Hiking in the Smokies one minute. Nowhere to be found the next.
That's all anyone knows about the last moments of 16-year-old Trenny Gibson of Knoxville. Where she ended up -- fatally injured in a fall, taken by a kidnapper, whisked away by a friend -- is anyone's guess.
"It's weird when something like that happens at that age," her classmate and friend Kim Pouncey told 10News. "It's not necessarily that she's dead. There's no definite answer."
Gibson went on a field trip Oct. 8, 1976, to Great Smoky Mountains National Park with a group of about 35 classmates from Bearden High School. A bus dropped them off that Friday afternoon at Clingmans Dome, one of the most visited spots in the Smokies.
The students were to hike down from Clingmans on the Forney Ridge Trail about 1.8 miles to Andrews Bald and then come back. Not that long really. But there were some steep dropoffs on the side.
Reports indicate Trenny was with a couple friends who stopped to rest along the trail. She went on. And then she disappeared completely.
"They were worried about her," said Dwight McCarter, a lifelong East Tennessean and retired ranger in the national park who helped hunt for Trenny. "They couldn't figure out what happened to her."
A search began that afternoon, but it yielded no clues. Foggy, rainy weather hampered efforts to track her.
The next day about 150 people took part in the search. On Sunday, even more people helped out. Rangers blocked drivers from taking the spur road that leads to Clingmans Dome to prevent the curious from getting in the way.
Tracking dogs picked up on the 5-foot, 3-inch Trenny's scent -- and that's what puzzles McCarter, who took part in dozens of searches during his decade as a ranger.
He trusts tracking dogs. Searchers used about a half-dozen dog teams -- Bloodhounds and German Shepherds -- to look for the girl.
Three of the dog teams detected Trenny's scent at the intersection with the Appalachian Trail. They followed it by Clingmans Dome Tower -- "with all the people at the tower" taking in the view, he said.
No one reported seeing her.
Some of the dogs last detected her scent along the roadside about a mile and a half from Newfound Gap, he said. And that was it.
Because of the weather, helicopters couldn't begin searching for Trenny until the afternoon after she disappeared. They spotted nothing of substance. Many trees still had their fall foliage, making it harder to look down onto the ground.
Parents Robert and Hope Gibson alerted authorities about a past incident in which a young man had tried to break into their home. Hope Gibson shot him, and the young man later threatened to harm Trenny, the family reported. Knox County deputies looked into the incident, but it led to no revelations about the girl's whereabouts.
Still, Robert Gibson wondered if someone had taken her.
By Oct. 12, four days after her disappearance, the search was scaled back to about 20 people. The chief ranger told reporters he was almost certain Trenny was not in the park.
But could someone have taken her?
THE EMPTY CHAIR
Bearden students recall when FBI agents showed up at the school and began interviewing people in the principal's office. They came to check reports that Trenny might had been kidnapped, perhaps by someone who had a grudge against her.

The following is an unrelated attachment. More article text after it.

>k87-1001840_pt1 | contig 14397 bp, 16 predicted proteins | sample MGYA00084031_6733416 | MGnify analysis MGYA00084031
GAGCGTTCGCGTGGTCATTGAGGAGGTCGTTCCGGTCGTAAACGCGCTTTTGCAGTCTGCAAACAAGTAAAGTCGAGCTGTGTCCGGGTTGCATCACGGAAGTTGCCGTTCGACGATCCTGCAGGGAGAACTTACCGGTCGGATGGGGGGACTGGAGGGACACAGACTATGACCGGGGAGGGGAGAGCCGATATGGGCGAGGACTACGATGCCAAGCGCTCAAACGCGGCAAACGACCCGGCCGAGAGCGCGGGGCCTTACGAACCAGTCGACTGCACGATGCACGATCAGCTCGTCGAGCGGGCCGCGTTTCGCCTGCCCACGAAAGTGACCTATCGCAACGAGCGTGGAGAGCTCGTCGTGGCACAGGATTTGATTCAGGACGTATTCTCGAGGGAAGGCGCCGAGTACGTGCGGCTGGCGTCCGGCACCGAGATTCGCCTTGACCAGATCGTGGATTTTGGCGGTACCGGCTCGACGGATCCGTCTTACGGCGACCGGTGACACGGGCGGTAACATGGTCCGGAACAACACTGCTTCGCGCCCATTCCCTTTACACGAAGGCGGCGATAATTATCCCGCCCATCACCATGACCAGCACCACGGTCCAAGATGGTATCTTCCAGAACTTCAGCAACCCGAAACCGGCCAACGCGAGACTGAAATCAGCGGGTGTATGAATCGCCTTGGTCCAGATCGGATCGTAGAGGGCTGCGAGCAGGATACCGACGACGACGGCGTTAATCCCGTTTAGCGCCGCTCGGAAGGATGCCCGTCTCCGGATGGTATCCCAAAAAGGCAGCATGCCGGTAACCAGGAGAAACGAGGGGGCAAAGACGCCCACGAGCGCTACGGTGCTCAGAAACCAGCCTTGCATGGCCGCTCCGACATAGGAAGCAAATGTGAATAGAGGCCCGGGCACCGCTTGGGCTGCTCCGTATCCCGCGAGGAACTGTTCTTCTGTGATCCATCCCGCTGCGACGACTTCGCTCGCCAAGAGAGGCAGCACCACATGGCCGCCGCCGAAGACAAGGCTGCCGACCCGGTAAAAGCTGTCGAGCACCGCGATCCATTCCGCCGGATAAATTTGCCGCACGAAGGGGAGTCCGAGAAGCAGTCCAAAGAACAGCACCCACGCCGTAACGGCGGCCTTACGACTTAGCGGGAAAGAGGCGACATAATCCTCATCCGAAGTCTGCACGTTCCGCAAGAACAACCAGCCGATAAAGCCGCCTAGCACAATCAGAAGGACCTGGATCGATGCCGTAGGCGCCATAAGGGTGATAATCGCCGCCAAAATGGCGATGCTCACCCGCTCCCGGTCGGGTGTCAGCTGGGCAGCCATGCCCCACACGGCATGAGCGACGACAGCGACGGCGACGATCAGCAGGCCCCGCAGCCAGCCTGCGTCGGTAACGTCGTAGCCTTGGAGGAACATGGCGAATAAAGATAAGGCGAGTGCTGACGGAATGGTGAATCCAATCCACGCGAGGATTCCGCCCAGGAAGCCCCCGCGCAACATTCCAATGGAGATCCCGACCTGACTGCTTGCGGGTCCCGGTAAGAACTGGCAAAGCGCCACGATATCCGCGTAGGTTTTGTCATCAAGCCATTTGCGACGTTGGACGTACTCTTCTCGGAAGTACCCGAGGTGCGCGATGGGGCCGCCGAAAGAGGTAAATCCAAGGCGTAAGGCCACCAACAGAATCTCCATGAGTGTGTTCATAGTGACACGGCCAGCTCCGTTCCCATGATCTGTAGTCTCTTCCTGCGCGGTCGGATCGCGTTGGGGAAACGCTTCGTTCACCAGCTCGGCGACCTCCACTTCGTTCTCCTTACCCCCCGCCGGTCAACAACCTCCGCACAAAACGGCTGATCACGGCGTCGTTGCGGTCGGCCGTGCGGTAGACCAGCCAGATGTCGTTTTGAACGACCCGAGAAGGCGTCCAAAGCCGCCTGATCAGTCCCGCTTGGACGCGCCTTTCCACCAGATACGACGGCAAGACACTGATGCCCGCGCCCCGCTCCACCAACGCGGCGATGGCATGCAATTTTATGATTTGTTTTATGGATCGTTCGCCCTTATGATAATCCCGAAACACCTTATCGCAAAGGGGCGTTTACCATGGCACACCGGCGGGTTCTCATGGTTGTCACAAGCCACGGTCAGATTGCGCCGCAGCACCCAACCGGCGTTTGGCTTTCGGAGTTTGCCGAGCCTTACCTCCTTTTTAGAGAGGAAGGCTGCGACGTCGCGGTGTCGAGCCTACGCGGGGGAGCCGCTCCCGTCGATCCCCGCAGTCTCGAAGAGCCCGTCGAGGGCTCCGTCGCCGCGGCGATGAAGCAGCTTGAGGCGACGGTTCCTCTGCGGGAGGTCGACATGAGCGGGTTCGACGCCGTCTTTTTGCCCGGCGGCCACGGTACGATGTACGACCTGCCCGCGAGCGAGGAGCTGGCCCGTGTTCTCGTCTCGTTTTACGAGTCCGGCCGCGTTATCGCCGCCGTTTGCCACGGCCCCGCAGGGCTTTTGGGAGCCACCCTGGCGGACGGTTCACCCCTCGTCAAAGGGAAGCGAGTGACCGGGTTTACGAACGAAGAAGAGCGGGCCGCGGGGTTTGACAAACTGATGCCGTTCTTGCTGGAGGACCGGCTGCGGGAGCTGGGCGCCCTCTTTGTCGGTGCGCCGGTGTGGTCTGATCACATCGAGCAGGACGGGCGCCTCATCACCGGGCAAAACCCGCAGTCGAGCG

It was shocking enough that the girl had disappeared. The possibility that something might have happened to her was hard to comprehend.
"Everybody knew what was going on pretty quickly," recalled Pouncey, Trenny's classmate.
Still, the investigation went nowhere. No one was charged. Trenny remained missing.
Myra Cheek Bowling went on that trip with Trenny. They sat in the back of the bus on the way to the park, she told 10News.
"I have never or will I ever, along with others, forget that very long day," she said.
Mary Pickens Decker recalled the Monday after the girl disappeared. One teacher hadn't heard she was gone.
"She was calling the roll in our class and reached Trenny's name. No answer," Decker told 10News. "I will never forget the obvious despair evident on Mrs. Hollow's face when we informed her of Trenny's disappearance."
Pouncey, then Kim Emery, knew Trenny best from their time smoking together in the smoking pit at Bearden. Today, such a place would be unheard of, but back in the 1970s, it wasn't uncommon for schools to have a place where students could smoke.
The girls also had Spanish class together. Pouncey still gets chills thinking about her friend's empty chair.
"It was very surreal to look over and see," she said. "The desk almost represented the fact that she had been there - and was she ever going to come back? It was a ghostly thing. There was no way of knowing if it would be filled again or not."
Trenny's class graduates in spring 1978 without her. They went off to college, got jobs, started families. Some are now close to retirement.
Next year the Class of 1978 will hold its 40th reunion. They'll think of Trenny.
Pouncey wonders if she just took off from the park. Maybe she just wanted to leave, to get out.
"My feeling is somebody was waiting for her (in the park)," she said. "There was a parking lot very close. ... I've always felt like Trenny planned it, and that was her way out."